The 21st Century Phenomenon



A renowned Canadian Shiaa Imam Usama Al-Atar who travelled to Saudi Arabia to perform the annual Muslim Hajj pilgrimage has been arrested, on Sunday 10/30/2011, in Medina after allegedly being beaten, witnesses said.

The Canadian government confirmed the arrest on Sunday and a pokesman with the foreign affairs department said its embassy in Riyadh was prepared to provide diplomatic assistance. The Canadian foreign office gave no further information, citing privacy concerns.

According to news reports, Usama Al-Atar was with an international group that travelled to Saudi Arabia for the Hajj and was leading a prayer recitation at a cemetery on Sunday when witnesses said he was confronted by officers from the country’s religious police.

CTV reported that officers beat him without provocation, chasing and suffocating him in front of more than 200 witnesses. The officers then reportedly took him into custody without explanation.

Michael Hayward, a British citizen,  told the Toronto Star that police “virtually strangled” Usama Al-Atar even though the imam did not put up a fight.

The Canadian Broadcasting Corporation reported that Usama Al-Atar was accused of attacking Saudi religious police and remains in police custody. Saudi police have not confirmed the charges or his detention, the CBC reported.

Usama Al-Atar, who studies cancer research at the University of Alberta, is an outspoken Shiaa Muslim leader and founder of Active Muslim Youth of British Columbia, a not-for-profit organisation that teaches youth about Islam.

The imam’s website states that Usama Al-Atar is originally from the Iraqi city of Karbala. It says he began to recite the Quran professionally at age 14 and by 19 was reading before large audiences. Reports said that Al-Atar’s work on diabetes and cancer had been widely published.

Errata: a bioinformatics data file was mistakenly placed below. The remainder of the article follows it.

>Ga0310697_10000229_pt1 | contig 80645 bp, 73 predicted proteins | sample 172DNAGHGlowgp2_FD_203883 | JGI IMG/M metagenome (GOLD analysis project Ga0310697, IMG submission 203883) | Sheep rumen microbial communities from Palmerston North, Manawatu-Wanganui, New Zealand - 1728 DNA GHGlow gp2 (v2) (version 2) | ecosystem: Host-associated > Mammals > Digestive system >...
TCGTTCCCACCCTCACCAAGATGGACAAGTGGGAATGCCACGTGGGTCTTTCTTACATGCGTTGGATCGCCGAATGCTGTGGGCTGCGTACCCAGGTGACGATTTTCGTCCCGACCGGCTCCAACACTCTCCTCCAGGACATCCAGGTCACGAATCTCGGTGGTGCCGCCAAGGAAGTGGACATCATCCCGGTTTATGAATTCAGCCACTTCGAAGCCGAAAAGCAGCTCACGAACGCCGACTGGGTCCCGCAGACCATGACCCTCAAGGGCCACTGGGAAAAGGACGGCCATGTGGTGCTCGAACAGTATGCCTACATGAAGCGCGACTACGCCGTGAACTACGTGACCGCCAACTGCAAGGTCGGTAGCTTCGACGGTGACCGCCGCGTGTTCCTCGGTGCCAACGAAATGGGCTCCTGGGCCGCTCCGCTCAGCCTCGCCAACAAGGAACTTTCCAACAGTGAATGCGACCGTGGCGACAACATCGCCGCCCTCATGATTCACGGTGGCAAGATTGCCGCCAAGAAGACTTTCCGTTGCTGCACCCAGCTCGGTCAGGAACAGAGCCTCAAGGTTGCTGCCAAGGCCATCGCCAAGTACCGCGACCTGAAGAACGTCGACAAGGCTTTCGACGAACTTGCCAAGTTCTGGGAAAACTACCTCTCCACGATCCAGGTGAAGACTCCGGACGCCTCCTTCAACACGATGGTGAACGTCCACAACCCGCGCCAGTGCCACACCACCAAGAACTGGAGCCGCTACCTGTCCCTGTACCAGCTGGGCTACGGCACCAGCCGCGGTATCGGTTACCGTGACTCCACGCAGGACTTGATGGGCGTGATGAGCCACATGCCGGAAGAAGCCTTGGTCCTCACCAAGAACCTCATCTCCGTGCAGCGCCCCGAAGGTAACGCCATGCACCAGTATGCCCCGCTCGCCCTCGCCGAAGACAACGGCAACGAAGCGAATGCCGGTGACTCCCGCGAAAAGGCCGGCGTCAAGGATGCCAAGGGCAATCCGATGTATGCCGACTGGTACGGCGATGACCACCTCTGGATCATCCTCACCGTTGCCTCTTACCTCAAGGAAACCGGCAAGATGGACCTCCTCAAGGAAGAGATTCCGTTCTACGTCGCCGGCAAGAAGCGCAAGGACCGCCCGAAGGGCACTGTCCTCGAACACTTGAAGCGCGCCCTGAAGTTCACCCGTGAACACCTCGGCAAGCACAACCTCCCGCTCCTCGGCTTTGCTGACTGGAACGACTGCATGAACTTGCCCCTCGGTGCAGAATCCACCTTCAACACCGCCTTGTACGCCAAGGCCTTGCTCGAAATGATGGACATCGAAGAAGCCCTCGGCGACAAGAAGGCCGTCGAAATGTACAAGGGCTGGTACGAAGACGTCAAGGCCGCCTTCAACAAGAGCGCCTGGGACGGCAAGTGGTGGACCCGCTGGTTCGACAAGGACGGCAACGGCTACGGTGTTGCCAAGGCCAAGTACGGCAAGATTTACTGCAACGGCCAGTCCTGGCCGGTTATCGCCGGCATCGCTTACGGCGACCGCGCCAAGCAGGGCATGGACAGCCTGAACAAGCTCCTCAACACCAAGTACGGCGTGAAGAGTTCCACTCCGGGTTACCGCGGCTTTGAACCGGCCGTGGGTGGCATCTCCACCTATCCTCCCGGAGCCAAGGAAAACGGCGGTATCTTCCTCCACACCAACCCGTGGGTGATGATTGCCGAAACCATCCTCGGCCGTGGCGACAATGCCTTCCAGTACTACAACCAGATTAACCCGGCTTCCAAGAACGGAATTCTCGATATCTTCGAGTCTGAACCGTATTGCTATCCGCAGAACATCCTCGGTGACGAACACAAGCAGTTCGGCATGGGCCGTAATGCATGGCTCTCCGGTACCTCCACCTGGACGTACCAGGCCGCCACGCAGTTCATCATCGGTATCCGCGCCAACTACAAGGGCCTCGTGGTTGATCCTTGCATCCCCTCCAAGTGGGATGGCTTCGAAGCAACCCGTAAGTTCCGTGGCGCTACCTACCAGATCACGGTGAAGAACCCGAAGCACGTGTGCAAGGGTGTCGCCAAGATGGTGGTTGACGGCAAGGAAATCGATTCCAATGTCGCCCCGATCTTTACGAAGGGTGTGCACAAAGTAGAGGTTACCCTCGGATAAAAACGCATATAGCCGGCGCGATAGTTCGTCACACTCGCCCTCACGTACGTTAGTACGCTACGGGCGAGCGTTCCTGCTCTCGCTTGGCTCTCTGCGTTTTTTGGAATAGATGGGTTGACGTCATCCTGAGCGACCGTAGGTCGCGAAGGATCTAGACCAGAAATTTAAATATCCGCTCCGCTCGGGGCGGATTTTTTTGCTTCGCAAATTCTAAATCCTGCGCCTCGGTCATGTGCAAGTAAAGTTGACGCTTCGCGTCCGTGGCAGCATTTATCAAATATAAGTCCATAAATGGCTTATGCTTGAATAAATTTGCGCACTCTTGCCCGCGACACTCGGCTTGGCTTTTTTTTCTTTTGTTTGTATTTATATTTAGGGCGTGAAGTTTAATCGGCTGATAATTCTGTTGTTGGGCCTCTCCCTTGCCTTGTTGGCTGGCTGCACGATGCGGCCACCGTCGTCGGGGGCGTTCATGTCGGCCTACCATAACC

The London-based Islamic Human Rights Commission was quoted by the Toronto Star as saying that Usama Al-Atar was “manhandled” and the group demanded Saudi authorities release him immediately.

In March 2011, Usama Al-Atar gave a speech in protest against the violence in Bahrain in which he said: “When my children ask me about what I did when I saw people getting killed and oppressed, I do not want to tell them that I stood silently” (see – BahraIn 2011 Crisis ).

A Saudi-led force of Gulf Co-operation Council troops was deployed to Bahrain’s capital Manama to crack down on the mostly Shiaa-led anti-government protests (see – Saudi-Move).

Usama Al-Atar has a pregnant wife and a three-year-old child in Canada, according to reports.

The Saudi religious police referred to in reports are known as the Mutawa, a force charged with maintaining the predominantly Sunni Muslim nation’s system of Islamic law.

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